So there's heaps of good about the Sony lens and the images it can aid in rendering, but there's also an outsider to consider here: the Leica Q, with its 28mm f/1.7 lens. The German-made competitor handles flare exceptionally well, while distortion is minimal. That's one thing about even the Sony's 35mm: it is prone to a touch of barrel distortion.

Sony RX1R II review: Performance

When we looked at the original RX1 camera its autofocus speed was reasonable but not ground-breaking. The RX1R II is faster than that but, again, in the context of the wider world of cameras it's still not lightning fast. And given its £2,599 price tag it should be.

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But that's not to gloss over the changes on board. The Mark II model introduces a phase-detection autofocus system, something the previous two RX1 models lacked (using contrast-detection only). That's where the added bump in speed comes from, and while it's not at DSLR levels, it's certainly fast enough.

Perhaps most importantly it's a reliable focus system. We used the camera exclusively to shoot at the CES Asia show, snapping the latest gadgets and cars, where it proved itself admirably. The ability to focus with accuracy - whether using the macro or normal lens position - was key in such scenarios; even some compact system cameras (we've been using the Olympus Pen-F) can get confused with light reflections that the Sony didn't struggle with.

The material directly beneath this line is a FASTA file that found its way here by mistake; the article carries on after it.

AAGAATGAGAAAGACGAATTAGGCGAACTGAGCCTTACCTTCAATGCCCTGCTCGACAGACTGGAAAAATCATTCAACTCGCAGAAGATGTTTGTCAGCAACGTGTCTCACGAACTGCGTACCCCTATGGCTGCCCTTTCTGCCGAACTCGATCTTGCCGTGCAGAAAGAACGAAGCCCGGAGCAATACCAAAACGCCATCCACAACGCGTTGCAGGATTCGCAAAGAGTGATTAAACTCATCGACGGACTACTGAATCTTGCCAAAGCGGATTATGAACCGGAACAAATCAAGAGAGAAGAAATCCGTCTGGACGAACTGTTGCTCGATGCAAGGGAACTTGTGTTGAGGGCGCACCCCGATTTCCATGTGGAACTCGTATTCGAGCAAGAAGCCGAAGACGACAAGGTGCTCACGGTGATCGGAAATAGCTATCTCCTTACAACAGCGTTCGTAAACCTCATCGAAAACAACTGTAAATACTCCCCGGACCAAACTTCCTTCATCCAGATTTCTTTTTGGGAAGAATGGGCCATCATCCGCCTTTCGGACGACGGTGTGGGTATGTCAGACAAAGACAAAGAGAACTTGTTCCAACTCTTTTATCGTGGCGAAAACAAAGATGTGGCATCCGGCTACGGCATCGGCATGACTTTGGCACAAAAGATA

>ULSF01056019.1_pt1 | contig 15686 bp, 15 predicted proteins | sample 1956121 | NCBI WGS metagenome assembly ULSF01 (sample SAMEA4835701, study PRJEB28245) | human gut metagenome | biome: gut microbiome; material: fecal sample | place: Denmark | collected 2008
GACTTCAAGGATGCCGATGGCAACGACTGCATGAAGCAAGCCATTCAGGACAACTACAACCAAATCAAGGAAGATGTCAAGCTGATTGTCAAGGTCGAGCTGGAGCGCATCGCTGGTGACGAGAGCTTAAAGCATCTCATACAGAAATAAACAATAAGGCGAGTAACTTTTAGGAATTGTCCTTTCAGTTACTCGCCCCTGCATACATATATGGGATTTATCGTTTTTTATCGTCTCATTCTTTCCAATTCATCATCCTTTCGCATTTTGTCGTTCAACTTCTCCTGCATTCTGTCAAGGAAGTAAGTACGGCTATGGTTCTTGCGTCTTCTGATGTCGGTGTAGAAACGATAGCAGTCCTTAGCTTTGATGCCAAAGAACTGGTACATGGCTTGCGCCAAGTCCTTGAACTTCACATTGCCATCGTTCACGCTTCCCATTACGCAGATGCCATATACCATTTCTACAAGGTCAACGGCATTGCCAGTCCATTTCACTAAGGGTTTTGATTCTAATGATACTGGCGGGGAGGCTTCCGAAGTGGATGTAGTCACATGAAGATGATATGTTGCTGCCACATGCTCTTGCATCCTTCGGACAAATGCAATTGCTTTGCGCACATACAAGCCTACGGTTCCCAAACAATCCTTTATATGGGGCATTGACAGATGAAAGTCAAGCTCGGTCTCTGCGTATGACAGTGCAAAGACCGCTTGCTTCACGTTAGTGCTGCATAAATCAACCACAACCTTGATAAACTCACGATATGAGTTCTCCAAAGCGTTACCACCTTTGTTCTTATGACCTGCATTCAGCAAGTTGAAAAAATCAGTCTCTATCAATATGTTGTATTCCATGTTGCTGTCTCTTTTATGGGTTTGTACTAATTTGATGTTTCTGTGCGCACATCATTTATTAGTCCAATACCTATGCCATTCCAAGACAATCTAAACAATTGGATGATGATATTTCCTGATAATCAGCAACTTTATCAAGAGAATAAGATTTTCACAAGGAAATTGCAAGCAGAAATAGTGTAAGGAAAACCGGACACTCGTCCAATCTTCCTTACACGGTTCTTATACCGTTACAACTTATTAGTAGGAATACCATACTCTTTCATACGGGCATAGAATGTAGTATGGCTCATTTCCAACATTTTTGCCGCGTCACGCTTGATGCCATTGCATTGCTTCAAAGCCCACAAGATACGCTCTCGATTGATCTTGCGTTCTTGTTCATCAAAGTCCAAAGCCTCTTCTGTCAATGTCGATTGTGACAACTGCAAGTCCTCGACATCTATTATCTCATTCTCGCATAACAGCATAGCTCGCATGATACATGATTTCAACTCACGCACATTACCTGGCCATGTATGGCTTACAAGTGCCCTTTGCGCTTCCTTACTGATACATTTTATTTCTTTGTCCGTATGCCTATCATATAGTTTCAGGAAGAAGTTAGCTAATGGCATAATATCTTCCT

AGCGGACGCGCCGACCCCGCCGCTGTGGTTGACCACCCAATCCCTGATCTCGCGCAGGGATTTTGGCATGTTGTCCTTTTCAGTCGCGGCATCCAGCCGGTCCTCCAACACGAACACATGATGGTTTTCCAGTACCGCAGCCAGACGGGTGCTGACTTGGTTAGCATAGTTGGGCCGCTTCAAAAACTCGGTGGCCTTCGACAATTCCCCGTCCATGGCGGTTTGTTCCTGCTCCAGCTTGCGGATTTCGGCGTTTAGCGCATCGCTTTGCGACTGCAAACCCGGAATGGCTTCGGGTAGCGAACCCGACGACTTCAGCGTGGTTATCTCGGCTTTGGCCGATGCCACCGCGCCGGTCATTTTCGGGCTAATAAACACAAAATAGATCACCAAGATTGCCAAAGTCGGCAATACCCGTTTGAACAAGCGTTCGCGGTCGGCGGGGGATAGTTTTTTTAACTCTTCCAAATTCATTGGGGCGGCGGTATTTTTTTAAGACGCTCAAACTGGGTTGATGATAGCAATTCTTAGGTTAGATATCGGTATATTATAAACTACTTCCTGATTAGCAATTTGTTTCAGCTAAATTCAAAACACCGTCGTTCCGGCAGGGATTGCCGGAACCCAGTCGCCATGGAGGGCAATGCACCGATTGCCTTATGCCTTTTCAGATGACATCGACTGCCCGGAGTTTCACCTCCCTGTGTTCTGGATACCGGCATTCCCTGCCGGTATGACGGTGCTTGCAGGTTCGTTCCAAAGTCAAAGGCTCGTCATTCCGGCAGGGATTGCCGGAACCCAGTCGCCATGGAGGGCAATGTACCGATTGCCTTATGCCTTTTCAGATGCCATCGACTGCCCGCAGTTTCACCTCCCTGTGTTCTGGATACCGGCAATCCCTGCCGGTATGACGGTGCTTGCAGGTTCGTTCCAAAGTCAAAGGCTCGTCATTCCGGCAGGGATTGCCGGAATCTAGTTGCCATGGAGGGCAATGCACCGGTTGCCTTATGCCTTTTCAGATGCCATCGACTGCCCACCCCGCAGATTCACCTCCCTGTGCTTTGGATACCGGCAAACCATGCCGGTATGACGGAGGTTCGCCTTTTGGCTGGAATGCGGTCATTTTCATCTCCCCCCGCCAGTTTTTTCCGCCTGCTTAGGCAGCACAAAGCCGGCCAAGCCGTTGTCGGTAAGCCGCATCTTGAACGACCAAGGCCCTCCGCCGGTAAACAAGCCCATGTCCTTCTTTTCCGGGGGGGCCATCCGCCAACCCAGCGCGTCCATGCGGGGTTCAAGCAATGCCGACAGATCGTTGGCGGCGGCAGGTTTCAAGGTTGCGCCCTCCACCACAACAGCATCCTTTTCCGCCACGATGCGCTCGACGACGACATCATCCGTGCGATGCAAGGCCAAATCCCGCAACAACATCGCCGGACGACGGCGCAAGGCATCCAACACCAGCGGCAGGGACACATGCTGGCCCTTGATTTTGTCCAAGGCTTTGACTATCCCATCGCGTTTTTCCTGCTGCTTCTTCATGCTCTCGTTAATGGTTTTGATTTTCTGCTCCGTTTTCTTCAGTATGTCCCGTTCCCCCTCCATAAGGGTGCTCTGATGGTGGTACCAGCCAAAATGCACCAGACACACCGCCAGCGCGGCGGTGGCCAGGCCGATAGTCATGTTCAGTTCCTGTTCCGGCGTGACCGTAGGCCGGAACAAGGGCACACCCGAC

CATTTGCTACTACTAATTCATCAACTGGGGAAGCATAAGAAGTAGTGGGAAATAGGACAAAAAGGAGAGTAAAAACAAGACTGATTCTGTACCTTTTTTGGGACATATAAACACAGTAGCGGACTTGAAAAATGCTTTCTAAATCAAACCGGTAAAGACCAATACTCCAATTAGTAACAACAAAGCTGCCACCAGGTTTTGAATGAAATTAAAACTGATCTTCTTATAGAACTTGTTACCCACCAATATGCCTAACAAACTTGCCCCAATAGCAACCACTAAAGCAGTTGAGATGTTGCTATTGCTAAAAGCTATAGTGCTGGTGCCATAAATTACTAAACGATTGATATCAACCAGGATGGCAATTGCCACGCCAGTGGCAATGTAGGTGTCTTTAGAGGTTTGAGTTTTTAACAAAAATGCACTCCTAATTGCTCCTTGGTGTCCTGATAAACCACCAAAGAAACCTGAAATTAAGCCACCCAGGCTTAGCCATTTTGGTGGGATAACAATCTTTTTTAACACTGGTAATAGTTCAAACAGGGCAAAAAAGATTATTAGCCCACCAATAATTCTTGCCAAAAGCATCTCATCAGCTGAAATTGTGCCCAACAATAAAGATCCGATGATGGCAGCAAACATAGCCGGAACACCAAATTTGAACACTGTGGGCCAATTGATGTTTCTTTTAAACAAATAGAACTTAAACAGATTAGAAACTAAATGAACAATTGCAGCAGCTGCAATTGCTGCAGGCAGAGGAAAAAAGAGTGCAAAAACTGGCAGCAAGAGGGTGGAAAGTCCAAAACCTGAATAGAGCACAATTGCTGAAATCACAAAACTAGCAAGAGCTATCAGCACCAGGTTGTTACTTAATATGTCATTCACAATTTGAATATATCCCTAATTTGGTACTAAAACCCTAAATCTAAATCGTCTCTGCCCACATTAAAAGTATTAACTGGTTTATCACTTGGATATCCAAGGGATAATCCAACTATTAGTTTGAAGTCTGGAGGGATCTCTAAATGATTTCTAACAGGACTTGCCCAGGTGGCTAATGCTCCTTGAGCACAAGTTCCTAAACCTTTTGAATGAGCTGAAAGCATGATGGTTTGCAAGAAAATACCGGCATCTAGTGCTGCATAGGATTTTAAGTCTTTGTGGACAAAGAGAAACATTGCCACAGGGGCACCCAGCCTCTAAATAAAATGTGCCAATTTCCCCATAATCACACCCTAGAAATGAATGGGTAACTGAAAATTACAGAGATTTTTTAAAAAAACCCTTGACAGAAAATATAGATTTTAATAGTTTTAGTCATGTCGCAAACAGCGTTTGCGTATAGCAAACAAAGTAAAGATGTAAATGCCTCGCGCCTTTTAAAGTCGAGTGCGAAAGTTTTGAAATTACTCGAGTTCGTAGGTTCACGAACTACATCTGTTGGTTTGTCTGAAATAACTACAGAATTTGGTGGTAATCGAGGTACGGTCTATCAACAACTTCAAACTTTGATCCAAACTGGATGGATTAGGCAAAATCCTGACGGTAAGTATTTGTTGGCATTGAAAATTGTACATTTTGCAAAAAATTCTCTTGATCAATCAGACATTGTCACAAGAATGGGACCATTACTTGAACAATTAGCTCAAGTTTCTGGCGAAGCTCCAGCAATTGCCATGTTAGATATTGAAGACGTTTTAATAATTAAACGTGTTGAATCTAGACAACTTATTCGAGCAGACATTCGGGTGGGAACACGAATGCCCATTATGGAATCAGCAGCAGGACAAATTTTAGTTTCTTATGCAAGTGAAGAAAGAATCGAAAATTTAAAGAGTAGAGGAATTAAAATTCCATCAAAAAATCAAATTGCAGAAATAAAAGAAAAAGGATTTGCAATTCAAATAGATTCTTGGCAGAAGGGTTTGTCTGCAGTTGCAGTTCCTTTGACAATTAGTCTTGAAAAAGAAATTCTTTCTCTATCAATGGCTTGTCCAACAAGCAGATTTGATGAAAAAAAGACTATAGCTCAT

That 35mm lens works well for arm's length shooting, while being wide-angle enough to fit in broader scenes, almost irrelevant of lighting situations - the autofocus system is capable of catching subjects even in very low-light conditions. That, in part, is the bonus of a bright lens, which can let loads of light in for the autofocus system to utilise.

As we mentioned there's the addition of a continuous autofocus "C" position to the front of the camera, pushing the camera's improved ability to capture moving subjects. It's an improvement compared to the earlier RX1, as we did successfully shoot cheetahs in Africa moving at a walking pace, but it's not the RX1R II's premier function. If you want to shoot a bird in flight or some such subject then you'll want to look elsewhere really, plus 35mm is fairly wide-angle for such shots.

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It's more the manual end of things where the camera works particularly well. It's possible to switch on a MF Assist option from within the menus which magnifies the focus area to 100 per cent size, but, and integrally, there's a focus peaking option that "paints" the in-focus area with a colour to verify. And that super-smooth manual focus ring is very precise and adjusts in just the right amounts per rotation, something some other analogue-to-digital lenses can't manage.